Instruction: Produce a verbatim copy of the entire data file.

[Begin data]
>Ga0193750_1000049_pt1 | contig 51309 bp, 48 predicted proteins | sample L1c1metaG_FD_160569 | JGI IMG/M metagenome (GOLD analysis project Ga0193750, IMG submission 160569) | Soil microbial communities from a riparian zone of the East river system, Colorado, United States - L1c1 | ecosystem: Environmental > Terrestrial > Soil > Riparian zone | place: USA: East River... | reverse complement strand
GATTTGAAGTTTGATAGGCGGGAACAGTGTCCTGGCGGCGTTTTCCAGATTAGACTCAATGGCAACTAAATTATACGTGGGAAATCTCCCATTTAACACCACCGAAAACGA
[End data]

>Ga0193750_1000049_pt1 | contig 51309 bp, 48 predicted proteins | sample L1c1metaG_FD_160569 | JGI IMG/M metagenome (GOLD analysis project Ga0193750, IMG submission 160569) | Soil microbial communities from a riparian zone of the East river system, Colorado, United States - L1c1 | ecosystem: Environmental > Terrestrial > Soil > Riparian zone | place: USA: East River... | reverse complement strand
GATTTGAAGTTTGATAGGCGGGAACAGTGTCCTGGCGGCGTTTTCCAGATTAGACTCAATGGCAACTAAATTATACGTGGGAAATCTCCCATTTAACACCACCGAAAACGA